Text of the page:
The pilot, eyes locked dead ahead at the screen relaying dizzying amounts of information, rested deep within the machine. Around their arms and legs hung braces, a framework of rods and rings that approximated some sort of metal skeleton. They recorded everything the pilot did, down to finger twitches, and forced those motions on the machine. This was the invention dubbed the Motion Matrix.
Another Lordframe dropped onto the scene, splashing mud in all directions. The pair grew in time to be a heavily-armed trio waiting outside a smashed wall several metres higher still than their machines.  The buildings ahead were the ribs of the city’s upturned carcass, the machines vulture ready to venture in.

“This is Major Nathaniel Tomkins reporting in,” the first pilot said into his mic. “Time is exactly twenty-three hundred Eastern European time. We’ve hit the Blank Zone’s border in upper Donetsk.
“Blank Zone, sir?” the operator asked.  Major Tomkins grumbled. A radio operator not knowing crucial information this early in a mission was a great sign.
“You didn’t pay much attention in history class, did you?” another pilot jeered with a hint of a laugh.
“Don’t mock him, Simon,” Tomkins said with a cool yet ominous tone. “The Blank Zones are the places your mother told you not to go. The cities and towns claimed by Pre-Event weaponry, radiation and all manner of other disturbances, deemed too dangerous to venture into and almost always devoid of human life, those are the Blank Zones. We’ve received reports of ‘monsters’ coming out of Donetsk. Now these might be the results of mutagens being released on the population or they might be rogue Lordframes, I don’t know right now. What I do know is that we won’t have prepared for nearly a year and flown from Leeds to not do a proper job. I’ll report in when anything of substance occurs. Until then, Tomkins out.”

Simon nodded silently, wise enough not to irk Tomkins. A veteran of numerous such sorties, his achievements still paled in comparison to those of the major.
A light scar twitched on the major’s dark brow as he scowled, tired of waiting around. “Best get on with it. Let’s move.”  The massive machines whirred back into life, their red-hot hearts melting the snow on their backs. Tomkins shoved the ruined chunks of steel to one side, breaking through what was left of Donetsk’s border wall. The two accompanying frames swiftly moved to flank Tomkins, their war machines smaller and lighter than their bulky frontline leader. One of them, that belonging to Simon, clutched a long, tube-like firearm in its hands, always aimed straight ahead as the gunman surveyed his surroundings. They could ill afford to be ambushed by an enemy they had only anecdotal information on.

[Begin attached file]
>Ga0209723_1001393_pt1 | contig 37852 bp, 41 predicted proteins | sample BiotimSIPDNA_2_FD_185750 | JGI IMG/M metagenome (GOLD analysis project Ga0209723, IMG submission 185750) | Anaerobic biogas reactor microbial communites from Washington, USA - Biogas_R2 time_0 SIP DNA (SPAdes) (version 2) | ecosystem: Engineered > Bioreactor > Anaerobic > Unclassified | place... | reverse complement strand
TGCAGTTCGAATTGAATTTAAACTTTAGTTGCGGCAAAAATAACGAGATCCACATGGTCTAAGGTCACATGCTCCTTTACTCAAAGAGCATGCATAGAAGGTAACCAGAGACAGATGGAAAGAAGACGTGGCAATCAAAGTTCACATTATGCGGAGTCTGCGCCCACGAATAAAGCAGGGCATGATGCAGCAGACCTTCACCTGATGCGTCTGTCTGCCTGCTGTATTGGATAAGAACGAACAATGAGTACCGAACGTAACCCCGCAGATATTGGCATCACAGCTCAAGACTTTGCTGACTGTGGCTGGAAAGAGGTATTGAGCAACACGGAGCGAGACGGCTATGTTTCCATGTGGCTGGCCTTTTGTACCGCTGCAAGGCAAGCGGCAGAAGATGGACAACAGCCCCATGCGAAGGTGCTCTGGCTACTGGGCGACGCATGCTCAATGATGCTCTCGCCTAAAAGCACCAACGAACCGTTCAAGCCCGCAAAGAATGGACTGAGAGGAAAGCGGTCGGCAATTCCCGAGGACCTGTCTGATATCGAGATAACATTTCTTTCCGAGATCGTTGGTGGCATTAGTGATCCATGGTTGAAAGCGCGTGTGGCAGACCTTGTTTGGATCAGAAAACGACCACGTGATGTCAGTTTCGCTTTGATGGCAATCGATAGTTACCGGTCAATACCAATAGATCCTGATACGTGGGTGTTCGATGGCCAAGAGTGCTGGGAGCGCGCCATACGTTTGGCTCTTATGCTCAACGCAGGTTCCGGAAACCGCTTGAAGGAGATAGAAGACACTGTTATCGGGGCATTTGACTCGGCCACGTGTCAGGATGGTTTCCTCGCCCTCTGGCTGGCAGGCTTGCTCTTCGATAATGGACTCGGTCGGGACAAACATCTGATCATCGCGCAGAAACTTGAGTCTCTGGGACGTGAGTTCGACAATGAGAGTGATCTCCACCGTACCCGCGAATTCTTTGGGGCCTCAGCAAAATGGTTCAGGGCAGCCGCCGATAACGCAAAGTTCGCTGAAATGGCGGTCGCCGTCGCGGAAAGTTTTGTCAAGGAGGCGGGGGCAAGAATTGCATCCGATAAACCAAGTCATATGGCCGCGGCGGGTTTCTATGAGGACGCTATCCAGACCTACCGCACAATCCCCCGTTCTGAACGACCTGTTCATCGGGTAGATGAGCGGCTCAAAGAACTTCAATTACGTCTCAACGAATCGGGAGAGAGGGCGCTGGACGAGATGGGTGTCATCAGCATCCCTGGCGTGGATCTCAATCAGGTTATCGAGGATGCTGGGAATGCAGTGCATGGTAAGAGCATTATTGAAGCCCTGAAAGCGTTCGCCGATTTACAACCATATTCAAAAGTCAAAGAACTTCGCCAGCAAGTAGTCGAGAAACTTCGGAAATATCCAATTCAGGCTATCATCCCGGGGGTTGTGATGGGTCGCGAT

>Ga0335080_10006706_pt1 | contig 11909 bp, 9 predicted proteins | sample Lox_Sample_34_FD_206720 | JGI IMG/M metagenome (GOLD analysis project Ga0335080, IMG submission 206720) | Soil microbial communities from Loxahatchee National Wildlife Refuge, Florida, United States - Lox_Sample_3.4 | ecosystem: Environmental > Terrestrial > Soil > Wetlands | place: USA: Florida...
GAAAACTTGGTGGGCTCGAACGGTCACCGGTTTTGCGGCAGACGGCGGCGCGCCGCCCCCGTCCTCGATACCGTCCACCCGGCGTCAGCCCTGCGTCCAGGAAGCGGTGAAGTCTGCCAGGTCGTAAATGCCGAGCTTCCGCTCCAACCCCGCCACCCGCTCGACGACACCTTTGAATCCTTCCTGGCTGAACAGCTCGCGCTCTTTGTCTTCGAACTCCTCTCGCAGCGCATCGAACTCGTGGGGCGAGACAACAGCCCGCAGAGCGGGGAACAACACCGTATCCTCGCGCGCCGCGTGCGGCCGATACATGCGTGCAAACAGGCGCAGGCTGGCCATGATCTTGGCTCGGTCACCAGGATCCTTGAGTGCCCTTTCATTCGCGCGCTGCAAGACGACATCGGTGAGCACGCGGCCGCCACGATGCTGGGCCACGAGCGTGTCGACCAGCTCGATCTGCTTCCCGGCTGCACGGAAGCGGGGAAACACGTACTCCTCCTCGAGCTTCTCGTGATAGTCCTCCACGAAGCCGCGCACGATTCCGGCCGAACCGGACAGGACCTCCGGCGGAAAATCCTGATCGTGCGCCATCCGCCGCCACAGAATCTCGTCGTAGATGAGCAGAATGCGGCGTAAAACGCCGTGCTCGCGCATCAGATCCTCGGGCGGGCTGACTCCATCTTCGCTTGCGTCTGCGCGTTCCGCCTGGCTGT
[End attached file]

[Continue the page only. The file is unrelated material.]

Teaser- My Angels

Frank and Maria’s daughter had been sick for a long time. But recently, the eight year old’s fever and cough had gotten much, much worse. In the middle of a stricken suburb with more focus on weapons than welfare, the couple was running out of options. There was no way they could afford suitable medication for Anne and there wasn’t a chance in Hell of them finding a doctor that would do them a favour. Anne’s issue was a mystery. She’d just as often have carefree hours outside with the other children as she would have those sputtering in bed. The sickness simply wouldn’t go away.
A knock came on the door and Frank, already on edge, marched there in a huff.
“We’re busy now. Come back later,” he said through an opened door not much wider than a slit. The man on the other side smiled, as if understanding their situation.
“I can help you, Frank,” he said. “I’ll take this issue off of your hands.” Frank glared at the man sceptically but he didn’t close the door. “I’m a reverend, a holy man with an eye for educating the youth. If you allow me to, I can take your children on for free.”
Frank grumbled. “I don’t see how that helps Anne.”
The man at the door narrowed his eyes, something Frank noted immediately as sinister. “Medical facilities, my friend. Specifically, my medical facilities. As a trained medical professional, I can provide whatever help your daughter needs.”
Frank held the man’s gaze, breaking it only to sigh. “Listen, we’re not friends, guy… but I don’t have a choice here. I’ll get my wife on board and then… then we’ll follow you to wherever the hell you’re from… you better be legit, or else.”